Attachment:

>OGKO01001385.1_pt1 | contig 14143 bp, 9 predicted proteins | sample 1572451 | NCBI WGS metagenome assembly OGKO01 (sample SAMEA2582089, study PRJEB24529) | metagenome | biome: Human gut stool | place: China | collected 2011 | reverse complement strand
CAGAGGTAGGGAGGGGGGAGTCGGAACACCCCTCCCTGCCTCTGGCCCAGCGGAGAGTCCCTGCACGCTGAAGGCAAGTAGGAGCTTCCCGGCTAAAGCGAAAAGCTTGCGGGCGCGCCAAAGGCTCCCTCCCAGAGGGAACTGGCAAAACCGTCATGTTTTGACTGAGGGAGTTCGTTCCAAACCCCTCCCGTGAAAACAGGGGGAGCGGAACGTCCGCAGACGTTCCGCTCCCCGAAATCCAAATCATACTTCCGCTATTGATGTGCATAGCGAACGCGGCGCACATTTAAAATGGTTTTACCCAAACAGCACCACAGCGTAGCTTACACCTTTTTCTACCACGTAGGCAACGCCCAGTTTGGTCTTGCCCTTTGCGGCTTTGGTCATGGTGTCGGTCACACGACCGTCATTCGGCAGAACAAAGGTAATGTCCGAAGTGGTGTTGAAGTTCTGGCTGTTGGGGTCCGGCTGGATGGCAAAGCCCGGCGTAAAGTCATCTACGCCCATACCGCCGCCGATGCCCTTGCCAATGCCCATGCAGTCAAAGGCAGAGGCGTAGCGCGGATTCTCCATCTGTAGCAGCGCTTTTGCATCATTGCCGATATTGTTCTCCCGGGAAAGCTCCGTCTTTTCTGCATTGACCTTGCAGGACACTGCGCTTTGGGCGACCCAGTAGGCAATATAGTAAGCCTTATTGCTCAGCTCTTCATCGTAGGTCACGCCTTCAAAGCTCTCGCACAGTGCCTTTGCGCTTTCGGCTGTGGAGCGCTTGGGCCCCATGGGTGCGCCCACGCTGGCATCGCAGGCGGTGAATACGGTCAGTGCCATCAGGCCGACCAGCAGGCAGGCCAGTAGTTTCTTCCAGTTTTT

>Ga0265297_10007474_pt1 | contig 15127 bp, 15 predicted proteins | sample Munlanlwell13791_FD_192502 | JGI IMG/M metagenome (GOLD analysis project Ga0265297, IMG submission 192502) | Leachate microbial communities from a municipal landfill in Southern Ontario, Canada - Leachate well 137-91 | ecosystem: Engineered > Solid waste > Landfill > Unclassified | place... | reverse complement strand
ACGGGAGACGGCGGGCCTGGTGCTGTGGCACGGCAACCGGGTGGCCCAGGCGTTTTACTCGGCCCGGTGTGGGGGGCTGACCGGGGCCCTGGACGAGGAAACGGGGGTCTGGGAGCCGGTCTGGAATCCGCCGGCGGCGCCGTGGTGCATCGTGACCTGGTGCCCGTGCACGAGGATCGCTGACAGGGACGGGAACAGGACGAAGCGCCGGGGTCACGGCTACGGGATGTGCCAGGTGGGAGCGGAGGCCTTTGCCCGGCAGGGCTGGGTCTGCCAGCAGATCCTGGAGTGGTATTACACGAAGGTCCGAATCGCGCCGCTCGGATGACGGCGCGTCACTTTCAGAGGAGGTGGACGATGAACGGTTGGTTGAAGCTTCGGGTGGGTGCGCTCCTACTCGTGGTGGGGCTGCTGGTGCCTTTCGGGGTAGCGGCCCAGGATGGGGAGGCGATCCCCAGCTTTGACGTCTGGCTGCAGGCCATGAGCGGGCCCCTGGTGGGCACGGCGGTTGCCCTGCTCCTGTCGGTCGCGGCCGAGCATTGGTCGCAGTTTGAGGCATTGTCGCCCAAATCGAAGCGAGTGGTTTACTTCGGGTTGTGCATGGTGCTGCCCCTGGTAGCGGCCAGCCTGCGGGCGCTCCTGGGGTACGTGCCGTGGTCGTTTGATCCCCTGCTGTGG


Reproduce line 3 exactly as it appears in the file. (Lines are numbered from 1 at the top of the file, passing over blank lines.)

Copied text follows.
>Ga0265297_10007474_pt1 | contig 15127 bp, 15 predicted proteins | sample Munlanlwell13791_FD_192502 | JGI IMG/M metagenome (GOLD analysis project Ga0265297, IMG submission 192502) | Leachate microbial communities from a municipal landfill in Southern Ontario, Canada - Leachate well 137-91 | ecosystem: Engineered > Solid waste > Landfill > Unclassified | place... | reverse complement strand